Issue: December 7, 2002

Bark mulch


I would like to find out what kind of trees are the best to produce wood chips/mulch for gardening purposes. Also, can mulch act as a protection layer for soil so the soil won't be washed out when watering the plants? I really need your help for the purpose of landscaping/gardening. - Eean L.


Almost any kind of wood chips can be used as an organic mulch. There is a difference between bark and wood chips, but bark from most trees is also useful. In the Eastern part of the U.S., there is concern that bark, especially pine bark, increases the acidity of the soil. Here in the Southwest, that is not a concern. In most cases any acidification, though mostly beneficial, will be temporary.

Another concern is the presence of allelopathic compounds (chemicals produced by one plant to inhibit the growth of other plants). Of primary concern regarding allelopathy is the bark from black walnut trees. The bark and husks of walnuts contains a chemical, juglone, that inhibits the growth of plants in the Solanaceae (tomato/potato family). Research has shown no significant effect of the wood, but the bark may be a problem if placed around plants in the tomato family.

The benefit of soil protection you mentioned is only one of the benefits of mulch. On steep slopes and in rapidly flowing water, wood chips may wash away. In those locations a heavier mulch, perhaps rocks, would be best. In most other locations, wood chips are an excellent soil protector. Mulch prevents water and wind erosion and stabilizes soil temperatures (warmer in winter, cooler in summer under mulch). It also reduces evaporation of moisture from the soil, reduces weed competition with landscape plants, and prevents damage to trees and shrubs caused by lawn mowers and string trimmers. Mulch creates a better environment for many beneficial soil organisms. As it decomposes, it improves the soil. It also reduces soil compaction, increasing infiltration of water and air into the soil. This results in healthier tree and shrub roots and healthier trees and shrubs. These benefits also help herbaceous perennials.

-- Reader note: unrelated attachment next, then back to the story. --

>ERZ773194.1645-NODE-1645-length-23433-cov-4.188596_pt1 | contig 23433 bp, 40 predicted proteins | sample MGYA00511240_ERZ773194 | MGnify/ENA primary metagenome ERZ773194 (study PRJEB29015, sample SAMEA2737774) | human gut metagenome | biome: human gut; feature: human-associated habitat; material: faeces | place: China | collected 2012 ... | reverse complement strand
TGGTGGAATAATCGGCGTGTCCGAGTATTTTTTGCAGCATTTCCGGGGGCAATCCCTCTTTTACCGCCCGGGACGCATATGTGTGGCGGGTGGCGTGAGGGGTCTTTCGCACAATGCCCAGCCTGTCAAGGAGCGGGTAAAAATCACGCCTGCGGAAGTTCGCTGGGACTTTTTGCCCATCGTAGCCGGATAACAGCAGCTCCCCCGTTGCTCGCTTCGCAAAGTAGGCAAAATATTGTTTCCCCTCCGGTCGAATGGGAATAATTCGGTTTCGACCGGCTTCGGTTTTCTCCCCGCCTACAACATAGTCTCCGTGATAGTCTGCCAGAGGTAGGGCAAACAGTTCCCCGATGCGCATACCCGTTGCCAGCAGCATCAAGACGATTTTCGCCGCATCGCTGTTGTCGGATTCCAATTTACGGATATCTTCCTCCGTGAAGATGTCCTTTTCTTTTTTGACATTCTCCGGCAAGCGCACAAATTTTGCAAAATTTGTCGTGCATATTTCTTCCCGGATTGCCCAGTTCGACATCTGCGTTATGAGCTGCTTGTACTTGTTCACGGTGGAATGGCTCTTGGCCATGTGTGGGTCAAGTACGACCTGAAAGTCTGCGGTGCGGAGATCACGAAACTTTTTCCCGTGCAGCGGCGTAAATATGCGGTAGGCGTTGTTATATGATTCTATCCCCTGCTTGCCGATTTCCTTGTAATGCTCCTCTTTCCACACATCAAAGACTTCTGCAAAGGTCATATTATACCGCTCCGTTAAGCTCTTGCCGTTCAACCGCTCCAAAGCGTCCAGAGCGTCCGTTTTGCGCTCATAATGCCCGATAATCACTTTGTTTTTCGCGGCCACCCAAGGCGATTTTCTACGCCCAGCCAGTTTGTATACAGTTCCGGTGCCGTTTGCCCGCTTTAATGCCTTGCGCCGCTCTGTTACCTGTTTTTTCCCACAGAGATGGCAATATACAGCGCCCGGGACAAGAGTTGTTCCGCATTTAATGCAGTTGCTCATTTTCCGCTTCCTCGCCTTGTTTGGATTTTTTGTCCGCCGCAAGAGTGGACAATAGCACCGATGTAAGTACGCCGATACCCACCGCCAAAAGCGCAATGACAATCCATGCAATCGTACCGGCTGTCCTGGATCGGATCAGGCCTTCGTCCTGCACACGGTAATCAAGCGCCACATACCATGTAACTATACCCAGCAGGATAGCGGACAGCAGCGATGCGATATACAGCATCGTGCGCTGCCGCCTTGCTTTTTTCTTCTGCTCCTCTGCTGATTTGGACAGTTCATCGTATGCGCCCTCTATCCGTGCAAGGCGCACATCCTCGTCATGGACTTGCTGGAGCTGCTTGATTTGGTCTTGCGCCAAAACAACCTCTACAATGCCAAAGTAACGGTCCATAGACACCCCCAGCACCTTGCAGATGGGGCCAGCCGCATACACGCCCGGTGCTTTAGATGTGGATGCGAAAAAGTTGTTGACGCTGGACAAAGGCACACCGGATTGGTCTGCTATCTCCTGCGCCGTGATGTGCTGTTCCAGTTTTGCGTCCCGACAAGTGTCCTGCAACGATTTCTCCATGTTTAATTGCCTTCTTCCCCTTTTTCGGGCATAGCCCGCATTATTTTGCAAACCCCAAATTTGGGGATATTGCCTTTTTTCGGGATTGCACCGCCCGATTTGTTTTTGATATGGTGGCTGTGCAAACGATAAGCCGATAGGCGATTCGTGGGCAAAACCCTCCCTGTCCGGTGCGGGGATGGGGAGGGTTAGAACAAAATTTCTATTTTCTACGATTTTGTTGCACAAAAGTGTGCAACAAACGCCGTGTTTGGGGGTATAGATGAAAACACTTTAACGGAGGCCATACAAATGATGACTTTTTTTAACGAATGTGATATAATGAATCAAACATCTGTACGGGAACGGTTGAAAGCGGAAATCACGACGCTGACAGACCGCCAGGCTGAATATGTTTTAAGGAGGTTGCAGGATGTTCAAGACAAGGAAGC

Wood chips and bark are not the only beneficial organic mulches. Old straw or hay, dried grass clippings, pecan shells, and many other organic materials are useful as organic mulches. Inorganic materials such as rock, paving and flagstone, and other inorganic materials are also useful. Each material has its limitations and its strengths. For example, pecan hulls are a common New Mexico waste material useful in the landscape, so it is inexpensive. However, the pecan shells usually contain some residual pecan nutmeats which attract rodents and insects (roaches, etc.), a potentially negative characteristic that must be considered. Rocks don't wash or blow away as easily as organic mulch, but they become hotter and may injure some plants. Choose mulch materials with their strengths and weakness in mind, and choose appropriate sites in which to use them.

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Marisa Y. Thompson, PhD, is the Extension Horticulture Specialist, in the Department of Extension Plant Sciences at the New Mexico State University Los Lunas Agricultural Science Center, email:, office: 505-865-7340, ext. 113.


For more gardening information, visit the NMSU Extension Horticulture page at Desert Blooms and the NMSU Horticulture Publications page.

Send gardening questions to Southwest Yard and Garden - Attn: Dr. Marisa Thompson at, or at the Desert Blooms Facebook.

Please copy your County Extension Agent and indicate your county of residence when you submit your question!